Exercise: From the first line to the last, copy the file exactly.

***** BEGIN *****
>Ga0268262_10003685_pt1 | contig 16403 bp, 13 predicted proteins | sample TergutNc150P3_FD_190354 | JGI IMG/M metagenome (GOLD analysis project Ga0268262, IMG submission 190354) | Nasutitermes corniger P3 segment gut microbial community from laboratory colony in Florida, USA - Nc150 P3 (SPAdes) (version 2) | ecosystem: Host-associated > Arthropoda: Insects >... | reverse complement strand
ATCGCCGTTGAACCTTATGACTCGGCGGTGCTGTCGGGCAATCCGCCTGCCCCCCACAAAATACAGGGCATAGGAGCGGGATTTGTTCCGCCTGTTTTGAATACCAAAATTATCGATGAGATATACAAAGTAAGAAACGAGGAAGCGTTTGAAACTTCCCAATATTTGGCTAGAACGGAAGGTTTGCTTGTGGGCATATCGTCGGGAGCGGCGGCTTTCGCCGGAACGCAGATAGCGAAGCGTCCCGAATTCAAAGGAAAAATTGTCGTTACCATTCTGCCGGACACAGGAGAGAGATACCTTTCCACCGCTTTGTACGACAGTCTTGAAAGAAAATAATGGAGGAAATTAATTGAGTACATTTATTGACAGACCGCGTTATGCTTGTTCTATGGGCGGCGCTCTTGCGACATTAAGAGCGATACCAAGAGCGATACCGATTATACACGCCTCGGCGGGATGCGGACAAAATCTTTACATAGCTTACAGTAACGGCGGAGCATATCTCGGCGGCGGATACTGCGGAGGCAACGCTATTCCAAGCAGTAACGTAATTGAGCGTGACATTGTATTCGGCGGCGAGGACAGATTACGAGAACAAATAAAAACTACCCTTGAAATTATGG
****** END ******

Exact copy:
>Ga0268262_10003685_pt1 | contig 16403 bp, 13 predicted proteins | sample TergutNc150P3_FD_190354 | JGI IMG/M metagenome (GOLD analysis project Ga0268262, IMG submission 190354) | Nasutitermes corniger P3 segment gut microbial community from laboratory colony in Florida, USA - Nc150 P3 (SPAdes) (version 2) | ecosystem: Host-associated > Arthropoda: Insects >... | reverse complement strand
ATCGCCGTTGAACCTTATGACTCGGCGGTGCTGTCGGGCAATCCGCCTGCCCCCCACAAAATACAGGGCATAGGAGCGGGATTTGTTCCGCCTGTTTTGAATACCAAAATTATCGATGAGATATACAAAGTAAGAAACGAGGAAGCGTTTGAAACTTCCCAATATTTGGCTAGAACGGAAGGTTTGCTTGTGGGCATATCGTCGGGAGCGGCGGCTTTCGCCGGAACGCAGATAGCGAAGCGTCCCGAATTCAAAGGAAAAATTGTCGTTACCATTCTGCCGGACACAGGAGAGAGATACCTTTCCACCGCTTTGTACGACAGTCTTGAAAGAAAATAATGGAGGAAATTAATTGAGTACATTTATTGACAGACCGCGTTATGCTTGTTCTATGGGCGGCGCTCTTGCGACATTAAGAGCGATACCAAGAGCGATACCGATTATACACGCCTCGGCGGGATGCGGACAAAATCTTTACATAGCTTACAGTAACGGCGGAGCATATCTCGGCGGCGGATACTGCGGAGGCAACGCTATTCCAAGCAGTAACGTAATTGAGCGTGACATTGTATTCGGCGGCGAGGACAGATTACGAGAACAAATAAAAACTACCCTTGAAATTATGG